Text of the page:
In an action brought by an investor in a variable annuity asserting excessive fee claims in violation of Section 36(b) of the Investment Company Act of 1940 (“ICA”) against the investment adviser to the variable annuity’s underlying mutual funds, a New Jersey federal court recently denied defendants’ motion to dismiss those claims for lack of standing. Section 36(b) imposes a fiduciary duty on the recipients of compensation for services provided to mutual funds, and allows a “security holder” in a mutual fund or the SEC to bring an action on behalf of the fund for alleged breaches of that duty. The court rejected defendants’ argument that the plaintiff was not a “security holder” within the meaning of Section 36(b).
Excessive Fee Claim. To effect the plaintiff’s variable annuity investment, the insurance company placed the plaintiff’s premiums into a separate account owned by the insurance company. Plaintiff then selected certain mutual funds as investment options, in which separate account assets proportionate to the plaintiff’s holding were invested. The overall value of plaintiff’s units in the separate account fluctuated according to the value of the underlying securities. Plaintiff alleged that the advisory fees paid by those mutual funds were excessive because the adviser’s role was generally limited to providing supervisory input, and that the adviser contracted with sub-advisers to perform all of the investment management services for the funds.
Variable Annuity Investor as “Security Holder” of Underlying Fund. Defendants argued that the term “security holder,” which is not defined in the ICA, refers to the legal or record owner of a security – here, the separate account – while plaintiff argued that it refers to the equitable or beneficial owner of a security. The court noted the underlying purpose of the ICA and Section 36(b) to create protections for mutual fund holders and concluded that it made little sense to limit “holders” to entities such as the separate account or trust that lack any economic interest or stake in the transaction because they did not pay the allegedly excessive compensation. Rather, the court stated, “Plaintiff and similarly situated investors are responsible for and paid all of the challenged fees. Plaintiff and other investors bear the full risk of poor investment performance. Plaintiff and other investors have the right to instruct [defendant] how to vote their shares. Assets held in a separate account are immune from claims of [defendant’s] creditors, while being vulnerable to claims of the investors’ creditors. And when Plaintiff decides to withdraw her investment in the [defendant’s] Funds, she, not [defendant], pays the taxes on that investment.” The court said that this was different from a fund-of-funds situation where the investors did not enjoy the incidents of ownership in the underlying funds such as voting or receiving dividends.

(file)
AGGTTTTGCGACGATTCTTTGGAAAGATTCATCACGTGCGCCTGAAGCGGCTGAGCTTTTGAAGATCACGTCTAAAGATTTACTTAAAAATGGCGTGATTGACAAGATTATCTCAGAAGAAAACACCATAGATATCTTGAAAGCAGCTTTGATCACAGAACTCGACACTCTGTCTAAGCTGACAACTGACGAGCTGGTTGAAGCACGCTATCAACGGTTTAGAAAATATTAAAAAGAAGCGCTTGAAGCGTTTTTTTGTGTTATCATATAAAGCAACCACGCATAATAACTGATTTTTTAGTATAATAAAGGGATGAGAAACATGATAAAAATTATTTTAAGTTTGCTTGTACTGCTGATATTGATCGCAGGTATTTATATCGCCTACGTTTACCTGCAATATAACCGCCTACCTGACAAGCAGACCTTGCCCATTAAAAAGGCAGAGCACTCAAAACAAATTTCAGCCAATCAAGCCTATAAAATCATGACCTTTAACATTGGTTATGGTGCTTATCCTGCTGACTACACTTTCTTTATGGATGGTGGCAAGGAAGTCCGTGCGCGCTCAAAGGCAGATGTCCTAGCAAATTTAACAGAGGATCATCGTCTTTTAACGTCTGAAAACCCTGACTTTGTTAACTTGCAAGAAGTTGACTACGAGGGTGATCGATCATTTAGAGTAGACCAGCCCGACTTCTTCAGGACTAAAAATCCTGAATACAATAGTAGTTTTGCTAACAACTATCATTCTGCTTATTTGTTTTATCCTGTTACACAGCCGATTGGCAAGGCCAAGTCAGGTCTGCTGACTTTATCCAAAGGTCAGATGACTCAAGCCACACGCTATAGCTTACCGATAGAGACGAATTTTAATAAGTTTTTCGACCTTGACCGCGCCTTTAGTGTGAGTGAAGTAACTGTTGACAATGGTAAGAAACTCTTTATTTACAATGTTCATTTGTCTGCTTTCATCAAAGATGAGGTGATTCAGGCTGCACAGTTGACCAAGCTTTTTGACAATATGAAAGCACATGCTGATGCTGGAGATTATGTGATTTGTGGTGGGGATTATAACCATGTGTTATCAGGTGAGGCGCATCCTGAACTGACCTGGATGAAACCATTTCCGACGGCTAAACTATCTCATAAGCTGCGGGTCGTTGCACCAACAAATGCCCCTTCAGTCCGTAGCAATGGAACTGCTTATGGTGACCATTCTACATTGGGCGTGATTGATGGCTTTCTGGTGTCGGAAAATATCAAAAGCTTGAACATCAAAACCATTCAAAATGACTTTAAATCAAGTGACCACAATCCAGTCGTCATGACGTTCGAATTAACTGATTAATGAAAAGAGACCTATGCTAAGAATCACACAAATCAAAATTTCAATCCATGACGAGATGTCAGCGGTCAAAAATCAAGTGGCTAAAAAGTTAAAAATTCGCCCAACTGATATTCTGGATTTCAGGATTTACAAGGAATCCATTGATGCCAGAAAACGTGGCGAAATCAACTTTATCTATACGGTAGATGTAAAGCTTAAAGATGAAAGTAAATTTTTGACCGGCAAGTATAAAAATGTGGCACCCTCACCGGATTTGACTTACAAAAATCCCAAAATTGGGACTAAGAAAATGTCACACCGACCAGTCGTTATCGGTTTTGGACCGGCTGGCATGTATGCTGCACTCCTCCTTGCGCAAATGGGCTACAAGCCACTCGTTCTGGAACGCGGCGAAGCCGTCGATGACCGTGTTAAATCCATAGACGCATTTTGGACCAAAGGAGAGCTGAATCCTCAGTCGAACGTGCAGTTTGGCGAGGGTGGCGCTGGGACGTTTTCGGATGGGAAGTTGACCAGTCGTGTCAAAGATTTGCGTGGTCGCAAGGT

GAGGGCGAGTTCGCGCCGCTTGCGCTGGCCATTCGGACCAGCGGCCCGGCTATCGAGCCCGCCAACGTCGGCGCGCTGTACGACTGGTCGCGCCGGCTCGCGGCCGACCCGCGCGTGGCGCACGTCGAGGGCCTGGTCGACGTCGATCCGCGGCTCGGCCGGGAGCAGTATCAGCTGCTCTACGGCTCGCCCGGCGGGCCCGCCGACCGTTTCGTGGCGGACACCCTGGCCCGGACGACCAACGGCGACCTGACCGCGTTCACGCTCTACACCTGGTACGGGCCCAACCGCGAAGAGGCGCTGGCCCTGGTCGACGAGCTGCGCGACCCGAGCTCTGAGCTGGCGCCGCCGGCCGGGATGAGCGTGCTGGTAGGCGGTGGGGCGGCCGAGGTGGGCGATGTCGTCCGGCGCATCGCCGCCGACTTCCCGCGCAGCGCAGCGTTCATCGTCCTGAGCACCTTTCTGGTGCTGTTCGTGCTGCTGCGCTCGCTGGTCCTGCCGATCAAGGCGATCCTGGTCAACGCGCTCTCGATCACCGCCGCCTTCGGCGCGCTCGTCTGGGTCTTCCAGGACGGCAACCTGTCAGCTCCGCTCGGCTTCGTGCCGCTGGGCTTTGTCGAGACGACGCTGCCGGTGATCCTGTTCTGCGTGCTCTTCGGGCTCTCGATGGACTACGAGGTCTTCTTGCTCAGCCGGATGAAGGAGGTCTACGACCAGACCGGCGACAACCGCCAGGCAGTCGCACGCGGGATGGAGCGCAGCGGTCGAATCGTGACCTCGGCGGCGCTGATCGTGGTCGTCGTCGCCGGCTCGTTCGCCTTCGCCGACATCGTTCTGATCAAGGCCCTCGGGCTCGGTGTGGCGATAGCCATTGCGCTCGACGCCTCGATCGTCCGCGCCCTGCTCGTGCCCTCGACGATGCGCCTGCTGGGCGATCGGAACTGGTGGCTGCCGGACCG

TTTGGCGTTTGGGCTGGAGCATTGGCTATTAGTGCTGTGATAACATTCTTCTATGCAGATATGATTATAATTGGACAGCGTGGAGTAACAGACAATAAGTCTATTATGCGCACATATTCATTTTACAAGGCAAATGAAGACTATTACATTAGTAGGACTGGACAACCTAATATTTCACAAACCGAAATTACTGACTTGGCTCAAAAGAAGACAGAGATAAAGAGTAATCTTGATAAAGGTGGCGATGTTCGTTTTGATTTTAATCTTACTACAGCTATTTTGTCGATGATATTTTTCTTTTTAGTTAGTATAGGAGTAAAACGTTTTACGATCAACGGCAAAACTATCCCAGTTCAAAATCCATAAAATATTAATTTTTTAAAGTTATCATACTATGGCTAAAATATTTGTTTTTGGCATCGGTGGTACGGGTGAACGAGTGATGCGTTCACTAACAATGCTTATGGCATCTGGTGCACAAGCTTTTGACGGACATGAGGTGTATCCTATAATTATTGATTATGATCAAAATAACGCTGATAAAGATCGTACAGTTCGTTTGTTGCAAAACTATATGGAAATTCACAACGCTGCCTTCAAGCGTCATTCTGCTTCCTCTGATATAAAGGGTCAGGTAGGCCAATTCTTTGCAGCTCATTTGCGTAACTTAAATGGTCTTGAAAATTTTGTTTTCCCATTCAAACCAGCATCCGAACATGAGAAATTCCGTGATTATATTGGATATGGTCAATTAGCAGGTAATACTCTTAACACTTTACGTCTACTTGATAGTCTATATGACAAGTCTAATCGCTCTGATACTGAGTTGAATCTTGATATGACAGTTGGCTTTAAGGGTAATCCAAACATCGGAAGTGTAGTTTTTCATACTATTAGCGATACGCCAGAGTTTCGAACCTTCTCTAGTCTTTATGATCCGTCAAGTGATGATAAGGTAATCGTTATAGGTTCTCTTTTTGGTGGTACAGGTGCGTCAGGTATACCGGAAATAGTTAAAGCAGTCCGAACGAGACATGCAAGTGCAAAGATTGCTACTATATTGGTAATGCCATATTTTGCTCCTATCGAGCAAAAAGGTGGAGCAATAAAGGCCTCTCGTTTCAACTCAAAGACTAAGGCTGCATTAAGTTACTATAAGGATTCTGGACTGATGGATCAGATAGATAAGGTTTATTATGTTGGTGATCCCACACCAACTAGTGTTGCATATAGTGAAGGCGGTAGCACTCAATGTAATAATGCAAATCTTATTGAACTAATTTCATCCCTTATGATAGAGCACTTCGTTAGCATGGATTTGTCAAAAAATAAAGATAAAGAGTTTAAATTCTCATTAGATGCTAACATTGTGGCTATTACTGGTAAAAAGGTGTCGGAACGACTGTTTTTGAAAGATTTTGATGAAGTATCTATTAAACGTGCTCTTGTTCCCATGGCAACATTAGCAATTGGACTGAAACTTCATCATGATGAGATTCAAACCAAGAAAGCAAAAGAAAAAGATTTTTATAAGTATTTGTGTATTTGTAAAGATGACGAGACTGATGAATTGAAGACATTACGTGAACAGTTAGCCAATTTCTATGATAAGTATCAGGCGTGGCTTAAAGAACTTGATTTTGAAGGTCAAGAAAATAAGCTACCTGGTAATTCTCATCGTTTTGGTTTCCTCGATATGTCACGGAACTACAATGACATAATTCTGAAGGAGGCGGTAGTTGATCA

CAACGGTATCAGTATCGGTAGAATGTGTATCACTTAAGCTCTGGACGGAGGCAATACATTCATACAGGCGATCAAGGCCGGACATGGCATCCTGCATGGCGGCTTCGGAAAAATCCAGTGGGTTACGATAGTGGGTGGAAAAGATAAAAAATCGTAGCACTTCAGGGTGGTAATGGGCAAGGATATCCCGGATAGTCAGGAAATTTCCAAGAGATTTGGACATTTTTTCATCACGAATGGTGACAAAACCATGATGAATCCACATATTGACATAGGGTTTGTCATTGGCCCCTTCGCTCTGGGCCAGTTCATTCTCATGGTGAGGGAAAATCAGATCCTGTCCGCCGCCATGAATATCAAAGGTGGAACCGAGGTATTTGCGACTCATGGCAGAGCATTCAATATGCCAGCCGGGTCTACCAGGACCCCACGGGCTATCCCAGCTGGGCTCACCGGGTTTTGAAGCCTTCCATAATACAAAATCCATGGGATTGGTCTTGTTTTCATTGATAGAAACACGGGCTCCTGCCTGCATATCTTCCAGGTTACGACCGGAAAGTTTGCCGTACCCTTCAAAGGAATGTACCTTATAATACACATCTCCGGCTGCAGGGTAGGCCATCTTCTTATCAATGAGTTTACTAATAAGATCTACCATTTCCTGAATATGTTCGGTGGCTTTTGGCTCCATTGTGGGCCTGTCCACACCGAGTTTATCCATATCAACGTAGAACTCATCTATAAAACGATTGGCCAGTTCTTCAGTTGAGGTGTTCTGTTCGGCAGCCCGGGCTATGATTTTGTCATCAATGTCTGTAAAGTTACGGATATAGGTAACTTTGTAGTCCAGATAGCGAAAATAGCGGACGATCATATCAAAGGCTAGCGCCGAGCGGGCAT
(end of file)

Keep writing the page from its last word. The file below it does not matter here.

Unjust Enrichment Claim Dismissed. The court dismissed plaintiff’s claim for unjust enrichment asserted under the federal common law. Noting that federal common law claims are warranted only where they are necessary to fill in interstices of the ICA, the court held that because plaintiff had already asserted an excessive fee claim under Section 36(b), the plaintiff’s unjust enrichment claim was not necessary to fill in the interstices of the ICA, and thus should be dismissed.
Sivolella v. AXA Equitable Life Insurance Co., No. 11-cv-4194 (D.N.J. Sept. 21, 2012).